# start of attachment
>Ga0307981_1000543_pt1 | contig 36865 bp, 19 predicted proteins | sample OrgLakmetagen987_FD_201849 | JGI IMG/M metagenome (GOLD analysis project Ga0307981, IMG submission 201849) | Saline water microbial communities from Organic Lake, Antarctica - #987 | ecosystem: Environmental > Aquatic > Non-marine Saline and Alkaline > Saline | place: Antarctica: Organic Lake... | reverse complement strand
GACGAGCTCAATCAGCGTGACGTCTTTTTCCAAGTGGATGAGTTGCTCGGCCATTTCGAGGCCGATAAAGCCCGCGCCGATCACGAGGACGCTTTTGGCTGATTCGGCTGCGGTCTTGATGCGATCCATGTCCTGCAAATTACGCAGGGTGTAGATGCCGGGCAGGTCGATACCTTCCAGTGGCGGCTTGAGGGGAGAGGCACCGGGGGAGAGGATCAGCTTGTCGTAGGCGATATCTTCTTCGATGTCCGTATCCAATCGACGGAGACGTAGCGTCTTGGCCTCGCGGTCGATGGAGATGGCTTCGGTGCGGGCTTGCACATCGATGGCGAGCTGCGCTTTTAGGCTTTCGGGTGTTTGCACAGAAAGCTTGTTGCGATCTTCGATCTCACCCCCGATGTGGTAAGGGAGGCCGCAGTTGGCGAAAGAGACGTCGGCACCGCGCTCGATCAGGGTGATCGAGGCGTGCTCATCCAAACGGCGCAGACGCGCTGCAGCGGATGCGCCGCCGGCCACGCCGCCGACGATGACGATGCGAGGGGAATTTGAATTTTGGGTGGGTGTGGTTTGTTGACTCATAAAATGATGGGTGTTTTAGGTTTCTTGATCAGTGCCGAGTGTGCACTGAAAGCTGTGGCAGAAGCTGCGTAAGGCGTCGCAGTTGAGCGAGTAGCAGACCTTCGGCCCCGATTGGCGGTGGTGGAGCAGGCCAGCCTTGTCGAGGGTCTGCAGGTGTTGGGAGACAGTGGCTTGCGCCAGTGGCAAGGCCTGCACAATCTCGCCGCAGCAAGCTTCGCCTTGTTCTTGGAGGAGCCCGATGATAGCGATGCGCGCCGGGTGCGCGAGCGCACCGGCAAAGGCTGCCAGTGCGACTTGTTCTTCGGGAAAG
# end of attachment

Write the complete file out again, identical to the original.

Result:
>Ga0307981_1000543_pt1 | contig 36865 bp, 19 predicted proteins | sample OrgLakmetagen987_FD_201849 | JGI IMG/M metagenome (GOLD analysis project Ga0307981, IMG submission 201849) | Saline water microbial communities from Organic Lake, Antarctica - #987 | ecosystem: Environmental > Aquatic > Non-marine Saline and Alkaline > Saline | place: Antarctica: Organic Lake... | reverse complement strand
GACGAGCTCAATCAGCGTGACGTCTTTTTCCAAGTGGATGAGTTGCTCGGCCATTTCGAGGCCGATAAAGCCCGCGCCGATCACGAGGACGCTTTTGGCTGATTCGGCTGCGGTCTTGATGCGATCCATGTCCTGCAAATTACGCAGGGTGTAGATGCCGGGCAGGTCGATACCTTCCAGTGGCGGCTTGAGGGGAGAGGCACCGGGGGAGAGGATCAGCTTGTCGTAGGCGATATCTTCTTCGATGTCCGTATCCAATCGACGGAGACGTAGCGTCTTGGCCTCGCGGTCGATGGAGATGGCTTCGGTGCGGGCTTGCACATCGATGGCGAGCTGCGCTTTTAGGCTTTCGGGTGTTTGCACAGAAAGCTTGTTGCGATCTTCGATCTCACCCCCGATGTGGTAAGGGAGGCCGCAGTTGGCGAAAGAGACGTCGGCACCGCGCTCGATCAGGGTGATCGAGGCGTGCTCATCCAAACGGCGCAGACGCGCTGCAGCGGATGCGCCGCCGGCCACGCCGCCGACGATGACGATGCGAGGGGAATTTGAATTTTGGGTGGGTGTGGTTTGTTGACTCATAAAATGATGGGTGTTTTAGGTTTCTTGATCAGTGCCGAGTGTGCACTGAAAGCTGTGGCAGAAGCTGCGTAAGGCGTCGCAGTTGAGCGAGTAGCAGACCTTCGGCCCCGATTGGCGGTGGTGGAGCAGGCCAGCCTTGTCGAGGGTCTGCAGGTGTTGGGAGACAGTGGCTTGCGCCAGTGGCAAGGCCTGCACAATCTCGCCGCAGCAAGCTTCGCCTTGTTCTTGGAGGAGCCCGATGATAGCGATGCGCGCCGGGTGCGCGAGCGCACCGGCAAAGGCTGCCAGTGCGACTTGTTCTTCGGGAAAG